Bear Mini-Unit

Lesson 4: Patterning with Bears

Grade Level: Kindergarten
Teacher of Lesson: Rebekah Calhoun
Approximate Time: 40 minutes

Objectives:

1. Students will recall rules of patterning from previous experience.

Knowledge

2. Students will create a pattern using the rules of patterning and example patterns as guides.

Application

3. Students who have mastered simple patterning will create patterns which use more than two colors or more than two size.

Synthesis

4. Students will read patterns by recalling names of colors and sizes.

Knowledge

Materials:

  1. Bear math manipulatives
  2. Lesson Plan

Procedures:

  1. Call students to the rug area.
  2. Ask the children what we have made patterns with before and take answers.
  3. Ask the children what the rules of making a pattern are. (There must be two different things, and the order must repeat.)
  4. Tell the children that today we will be making patterns with bears.
  5. Ask the children how we could make a pattern with the bear manipulatives. (The children may say by color or by size. They may also give an example pattern like red, green, red, green. In the second case, ask what kind of pattern that would be. When they mention the size pattern, we will discuss what to call each of the sizes.)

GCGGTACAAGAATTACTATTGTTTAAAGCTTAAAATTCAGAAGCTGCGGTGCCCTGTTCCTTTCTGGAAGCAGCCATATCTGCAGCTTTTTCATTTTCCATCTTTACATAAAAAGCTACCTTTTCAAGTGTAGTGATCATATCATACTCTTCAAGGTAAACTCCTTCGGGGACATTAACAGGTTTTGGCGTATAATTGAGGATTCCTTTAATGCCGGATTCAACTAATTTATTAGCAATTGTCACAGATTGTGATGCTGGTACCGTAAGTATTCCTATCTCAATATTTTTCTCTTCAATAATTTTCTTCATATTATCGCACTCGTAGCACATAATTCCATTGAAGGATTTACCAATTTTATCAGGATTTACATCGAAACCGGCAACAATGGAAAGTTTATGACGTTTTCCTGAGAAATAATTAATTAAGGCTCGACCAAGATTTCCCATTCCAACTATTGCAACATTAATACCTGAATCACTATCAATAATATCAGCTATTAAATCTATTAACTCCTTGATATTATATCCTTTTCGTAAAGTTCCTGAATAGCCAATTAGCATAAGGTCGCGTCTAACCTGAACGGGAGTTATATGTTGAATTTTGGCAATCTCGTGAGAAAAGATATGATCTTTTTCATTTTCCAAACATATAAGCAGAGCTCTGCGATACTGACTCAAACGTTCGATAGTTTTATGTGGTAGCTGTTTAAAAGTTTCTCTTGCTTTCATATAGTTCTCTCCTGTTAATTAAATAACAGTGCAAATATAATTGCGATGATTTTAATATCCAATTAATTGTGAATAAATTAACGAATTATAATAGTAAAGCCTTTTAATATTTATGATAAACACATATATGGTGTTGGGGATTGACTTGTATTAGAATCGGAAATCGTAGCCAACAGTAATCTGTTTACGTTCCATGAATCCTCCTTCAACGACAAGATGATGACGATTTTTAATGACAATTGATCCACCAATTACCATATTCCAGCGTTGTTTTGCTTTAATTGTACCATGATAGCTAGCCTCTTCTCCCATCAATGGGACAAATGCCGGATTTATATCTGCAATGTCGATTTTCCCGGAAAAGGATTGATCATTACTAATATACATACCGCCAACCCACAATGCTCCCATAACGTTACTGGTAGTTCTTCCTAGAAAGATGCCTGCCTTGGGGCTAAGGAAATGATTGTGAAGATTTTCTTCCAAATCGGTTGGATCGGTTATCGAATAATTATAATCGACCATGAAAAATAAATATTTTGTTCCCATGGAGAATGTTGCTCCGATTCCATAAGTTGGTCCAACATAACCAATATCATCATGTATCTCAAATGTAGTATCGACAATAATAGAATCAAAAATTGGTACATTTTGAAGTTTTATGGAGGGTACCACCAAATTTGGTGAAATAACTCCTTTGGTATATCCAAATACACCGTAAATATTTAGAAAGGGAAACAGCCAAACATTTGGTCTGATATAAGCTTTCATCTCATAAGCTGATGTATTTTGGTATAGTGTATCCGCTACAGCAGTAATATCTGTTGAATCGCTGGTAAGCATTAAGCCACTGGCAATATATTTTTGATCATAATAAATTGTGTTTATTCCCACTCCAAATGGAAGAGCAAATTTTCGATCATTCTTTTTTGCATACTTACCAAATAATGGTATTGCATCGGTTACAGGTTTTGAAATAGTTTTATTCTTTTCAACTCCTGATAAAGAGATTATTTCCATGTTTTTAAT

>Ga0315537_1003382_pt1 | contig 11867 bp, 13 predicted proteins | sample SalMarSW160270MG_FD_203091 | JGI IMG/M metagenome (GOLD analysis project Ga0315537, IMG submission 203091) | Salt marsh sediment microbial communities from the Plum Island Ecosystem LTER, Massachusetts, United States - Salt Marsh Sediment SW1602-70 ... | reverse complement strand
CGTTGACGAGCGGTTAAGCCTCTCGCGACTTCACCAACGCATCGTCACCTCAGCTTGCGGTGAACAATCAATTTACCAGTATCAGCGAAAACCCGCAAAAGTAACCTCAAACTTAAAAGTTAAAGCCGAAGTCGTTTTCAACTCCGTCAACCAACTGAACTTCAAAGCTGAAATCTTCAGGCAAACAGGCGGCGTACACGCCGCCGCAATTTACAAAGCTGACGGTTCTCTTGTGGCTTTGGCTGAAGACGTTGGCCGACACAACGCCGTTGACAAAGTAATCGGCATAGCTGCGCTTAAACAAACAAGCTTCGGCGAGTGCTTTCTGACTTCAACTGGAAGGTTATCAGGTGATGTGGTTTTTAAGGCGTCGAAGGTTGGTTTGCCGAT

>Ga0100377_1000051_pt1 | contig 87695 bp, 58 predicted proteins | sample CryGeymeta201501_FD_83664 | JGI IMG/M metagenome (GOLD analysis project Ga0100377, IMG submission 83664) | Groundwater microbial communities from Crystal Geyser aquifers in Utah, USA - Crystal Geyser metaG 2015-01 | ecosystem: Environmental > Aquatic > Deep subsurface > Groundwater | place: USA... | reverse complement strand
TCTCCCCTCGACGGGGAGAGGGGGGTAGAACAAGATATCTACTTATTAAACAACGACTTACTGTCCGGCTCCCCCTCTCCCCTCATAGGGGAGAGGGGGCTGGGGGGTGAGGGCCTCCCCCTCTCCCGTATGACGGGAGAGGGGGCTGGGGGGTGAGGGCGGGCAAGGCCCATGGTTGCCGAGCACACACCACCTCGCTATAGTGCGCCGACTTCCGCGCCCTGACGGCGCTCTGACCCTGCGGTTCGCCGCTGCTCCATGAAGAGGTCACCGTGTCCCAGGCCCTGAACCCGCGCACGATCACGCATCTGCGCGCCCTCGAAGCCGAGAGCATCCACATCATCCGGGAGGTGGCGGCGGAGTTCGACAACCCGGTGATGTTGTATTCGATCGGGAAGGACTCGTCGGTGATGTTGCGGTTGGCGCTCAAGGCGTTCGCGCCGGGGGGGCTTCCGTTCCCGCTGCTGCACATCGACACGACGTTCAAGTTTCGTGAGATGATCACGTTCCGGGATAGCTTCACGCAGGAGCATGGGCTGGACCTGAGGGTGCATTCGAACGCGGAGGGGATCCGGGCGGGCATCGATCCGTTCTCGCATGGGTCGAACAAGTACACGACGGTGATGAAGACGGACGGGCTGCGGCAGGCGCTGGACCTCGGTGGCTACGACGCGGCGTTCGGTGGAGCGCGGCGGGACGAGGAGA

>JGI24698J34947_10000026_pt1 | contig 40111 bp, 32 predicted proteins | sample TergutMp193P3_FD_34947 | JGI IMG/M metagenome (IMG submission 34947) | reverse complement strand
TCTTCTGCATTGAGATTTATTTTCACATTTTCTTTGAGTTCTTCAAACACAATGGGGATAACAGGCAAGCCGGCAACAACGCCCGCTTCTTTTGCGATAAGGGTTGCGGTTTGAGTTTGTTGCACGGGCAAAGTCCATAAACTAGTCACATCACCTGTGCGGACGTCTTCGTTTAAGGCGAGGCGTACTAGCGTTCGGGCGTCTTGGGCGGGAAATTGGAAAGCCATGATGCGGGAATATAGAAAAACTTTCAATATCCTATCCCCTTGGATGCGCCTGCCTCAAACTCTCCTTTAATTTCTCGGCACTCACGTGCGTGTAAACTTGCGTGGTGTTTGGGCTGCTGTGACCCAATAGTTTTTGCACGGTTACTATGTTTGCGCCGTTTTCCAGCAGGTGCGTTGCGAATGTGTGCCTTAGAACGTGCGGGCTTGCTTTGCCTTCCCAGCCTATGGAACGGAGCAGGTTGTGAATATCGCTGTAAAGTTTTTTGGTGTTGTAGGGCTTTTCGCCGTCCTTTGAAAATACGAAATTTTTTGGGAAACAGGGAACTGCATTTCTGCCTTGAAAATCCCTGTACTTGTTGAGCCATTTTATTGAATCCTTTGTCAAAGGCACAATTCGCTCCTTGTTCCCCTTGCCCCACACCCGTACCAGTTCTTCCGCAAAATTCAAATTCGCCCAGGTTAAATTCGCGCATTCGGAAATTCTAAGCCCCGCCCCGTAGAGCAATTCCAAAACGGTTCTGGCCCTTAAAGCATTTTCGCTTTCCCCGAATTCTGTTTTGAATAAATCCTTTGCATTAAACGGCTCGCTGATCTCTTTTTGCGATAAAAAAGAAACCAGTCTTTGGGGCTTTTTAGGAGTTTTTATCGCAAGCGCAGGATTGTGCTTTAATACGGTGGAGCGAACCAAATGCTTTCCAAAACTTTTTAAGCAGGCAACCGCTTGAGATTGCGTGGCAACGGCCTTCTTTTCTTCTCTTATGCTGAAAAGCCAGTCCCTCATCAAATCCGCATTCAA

6. Create the pattern they mention with their help. Read the pattern aloud.
  7. Ask for more pattern ideas and create them. Make sure they mention color patterns and size patterns. Ask them if size matters when making a color pattern and if color matters when making a size pattern. (No)
  8. Tell the children that there are bears at their seats. Tell them that they need make a pattern and then show it to a teacher. Tell them to try color patterns and size patterns.
  9. Tell the students that they must read their patterns. For example, "Red, Yellow, Red, Yellow, Red, Yellow."
  10. Discuss sharing by asking children questions such as: "Will you pull all of the bears over to your own seat?" or "Will you get angry when someone else is using a bear you need?" Discuss the right things to do.
  11. Release children by table numbers
  12. Monitor pattern forming. After they form a pattern, let them form more. Challenge children who can make patterns easily by asking them what other ways they can make patterns.

Evaluation of student learning:

  1. Were the students able to recall the rules of patterns?
  2. Were the students able to create color or size patterns using the rules and the examples?
  3. Did the students who have mastered simple patterning create more complicated patterns?
  4. Were the students able to read their patterns using appropriate names for the colors and sizes?

References:

Bear Pattern Idea: My cooperating teacher suggested that I use her bear manipulatives to teach patterns in this lesson. Our class has made patterns with many other objects.


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